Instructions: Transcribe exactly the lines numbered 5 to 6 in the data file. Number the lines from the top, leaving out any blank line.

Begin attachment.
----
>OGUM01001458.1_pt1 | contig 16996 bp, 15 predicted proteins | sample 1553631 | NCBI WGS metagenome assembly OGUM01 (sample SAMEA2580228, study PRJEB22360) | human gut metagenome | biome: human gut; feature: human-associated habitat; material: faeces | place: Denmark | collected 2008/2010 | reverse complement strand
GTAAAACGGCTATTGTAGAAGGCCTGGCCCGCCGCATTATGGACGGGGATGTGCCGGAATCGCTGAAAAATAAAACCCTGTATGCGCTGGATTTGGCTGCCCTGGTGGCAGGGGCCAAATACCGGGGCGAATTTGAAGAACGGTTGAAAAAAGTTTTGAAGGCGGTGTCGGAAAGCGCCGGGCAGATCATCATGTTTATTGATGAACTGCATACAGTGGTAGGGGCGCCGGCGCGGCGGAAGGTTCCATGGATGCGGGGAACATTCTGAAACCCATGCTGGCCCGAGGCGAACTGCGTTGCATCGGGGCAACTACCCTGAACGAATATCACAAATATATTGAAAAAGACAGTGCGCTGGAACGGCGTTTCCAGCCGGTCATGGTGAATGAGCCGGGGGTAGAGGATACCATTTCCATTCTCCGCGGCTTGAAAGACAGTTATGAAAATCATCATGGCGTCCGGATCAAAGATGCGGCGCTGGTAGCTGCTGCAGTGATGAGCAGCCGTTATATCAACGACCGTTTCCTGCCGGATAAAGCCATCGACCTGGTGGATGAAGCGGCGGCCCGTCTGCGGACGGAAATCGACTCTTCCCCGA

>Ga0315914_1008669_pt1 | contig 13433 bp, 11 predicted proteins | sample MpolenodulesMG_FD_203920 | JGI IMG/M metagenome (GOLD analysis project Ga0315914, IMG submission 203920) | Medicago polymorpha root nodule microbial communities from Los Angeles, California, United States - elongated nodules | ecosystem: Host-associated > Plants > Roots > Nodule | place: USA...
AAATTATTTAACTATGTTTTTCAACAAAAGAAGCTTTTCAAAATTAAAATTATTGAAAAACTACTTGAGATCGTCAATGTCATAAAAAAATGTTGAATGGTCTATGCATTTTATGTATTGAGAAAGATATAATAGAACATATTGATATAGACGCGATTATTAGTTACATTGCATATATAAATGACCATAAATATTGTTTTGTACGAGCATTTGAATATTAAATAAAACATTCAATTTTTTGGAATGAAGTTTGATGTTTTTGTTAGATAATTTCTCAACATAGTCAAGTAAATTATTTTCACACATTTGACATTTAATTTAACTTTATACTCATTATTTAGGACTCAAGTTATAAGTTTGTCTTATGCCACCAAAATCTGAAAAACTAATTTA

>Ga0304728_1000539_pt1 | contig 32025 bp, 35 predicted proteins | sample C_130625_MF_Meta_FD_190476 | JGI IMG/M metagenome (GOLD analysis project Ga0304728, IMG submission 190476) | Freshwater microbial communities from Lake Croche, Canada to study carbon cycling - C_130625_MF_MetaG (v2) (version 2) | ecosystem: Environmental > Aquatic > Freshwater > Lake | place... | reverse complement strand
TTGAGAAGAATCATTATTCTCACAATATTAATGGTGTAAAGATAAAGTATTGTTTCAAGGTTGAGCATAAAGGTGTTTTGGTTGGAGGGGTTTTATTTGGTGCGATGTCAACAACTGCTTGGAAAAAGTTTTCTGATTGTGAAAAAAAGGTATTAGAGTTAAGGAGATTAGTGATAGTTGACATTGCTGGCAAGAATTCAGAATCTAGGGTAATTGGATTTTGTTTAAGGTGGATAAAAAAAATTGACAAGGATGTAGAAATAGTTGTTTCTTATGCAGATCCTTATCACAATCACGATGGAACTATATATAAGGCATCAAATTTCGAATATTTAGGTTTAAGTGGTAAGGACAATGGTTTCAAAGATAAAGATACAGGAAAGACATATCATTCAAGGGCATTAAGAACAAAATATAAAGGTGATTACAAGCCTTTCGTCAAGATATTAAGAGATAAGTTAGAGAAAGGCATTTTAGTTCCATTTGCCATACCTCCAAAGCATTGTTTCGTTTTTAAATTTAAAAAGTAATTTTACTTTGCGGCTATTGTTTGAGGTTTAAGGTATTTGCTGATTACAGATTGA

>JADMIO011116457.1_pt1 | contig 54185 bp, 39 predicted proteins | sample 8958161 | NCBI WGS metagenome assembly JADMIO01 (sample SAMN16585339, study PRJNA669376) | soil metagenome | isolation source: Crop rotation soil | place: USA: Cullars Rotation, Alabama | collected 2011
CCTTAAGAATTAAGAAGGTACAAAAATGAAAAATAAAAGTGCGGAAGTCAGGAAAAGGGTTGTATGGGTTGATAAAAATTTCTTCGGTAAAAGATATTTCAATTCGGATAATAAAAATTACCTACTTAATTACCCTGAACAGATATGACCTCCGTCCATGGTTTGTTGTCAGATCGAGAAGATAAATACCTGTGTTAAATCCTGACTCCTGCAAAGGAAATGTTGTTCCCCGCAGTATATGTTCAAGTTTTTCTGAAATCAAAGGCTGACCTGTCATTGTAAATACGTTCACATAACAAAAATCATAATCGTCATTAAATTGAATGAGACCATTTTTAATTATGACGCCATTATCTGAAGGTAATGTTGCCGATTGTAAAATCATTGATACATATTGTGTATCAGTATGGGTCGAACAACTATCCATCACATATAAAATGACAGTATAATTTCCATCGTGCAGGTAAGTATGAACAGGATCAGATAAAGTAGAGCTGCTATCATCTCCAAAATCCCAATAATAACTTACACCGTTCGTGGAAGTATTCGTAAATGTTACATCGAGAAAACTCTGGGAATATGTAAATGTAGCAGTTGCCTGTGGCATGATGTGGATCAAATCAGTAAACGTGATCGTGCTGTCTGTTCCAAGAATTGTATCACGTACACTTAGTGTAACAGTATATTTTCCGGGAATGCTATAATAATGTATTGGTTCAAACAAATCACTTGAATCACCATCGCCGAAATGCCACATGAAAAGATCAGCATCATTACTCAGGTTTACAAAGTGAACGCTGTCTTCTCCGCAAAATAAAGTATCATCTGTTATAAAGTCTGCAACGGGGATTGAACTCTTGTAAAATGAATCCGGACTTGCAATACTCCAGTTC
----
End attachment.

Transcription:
>Ga0304728_1000539_pt1 | contig 32025 bp, 35 predicted proteins | sample C_130625_MF_Meta_FD_190476 | JGI IMG/M metagenome (GOLD analysis project Ga0304728, IMG submission 190476) | Freshwater microbial communities from Lake Croche, Canada to study carbon cycling - C_130625_MF_MetaG (v2) (version 2) | ecosystem: Environmental > Aquatic > Freshwater > Lake | place... | reverse complement strand
TTGAGAAGAATCATTATTCTCACAATATTAATGGTGTAAAGATAAAGTATTGTTTCAAGGTTGAGCATAAAGGTGTTTTGGTTGGAGGGGTTTTATTTGGTGCGATGTCAACAACTGCTTGGAAAAAGTTTTCTGATTGTGAAAAAAAGGTATTAGAGTTAAGGAGATTAGTGATAGTTGACATTGCTGGCAAGAATTCAGAATCTAGGGTAATTGGATTTTGTTTAAGGTGGATAAAAAAAATTGACAAGGATGTAGAAATAGTTGTTTCTTATGCAGATCCTTATCACAATCACGATGGAACTATATATAAGGCATCAAATTTCGAATATTTAGGTTTAAGTGGTAAGGACAATGGTTTCAAAGATAAAGATACAGGAAAGACATATCATTCAAGGGCATTAAGAACAAAATATAAAGGTGATTACAAGCCTTTCGTCAAGATATTAAGAGATAAGTTAGAGAAAGGCATTTTAGTTCCATTTGCCATACCTCCAAAGCATTGTTTCGTTTTTAAATTTAAAAAGTAATTTTACTTTGCGGCTATTGTTTGAGGTTTAAGGTATTTGCTGATTACAGATTGA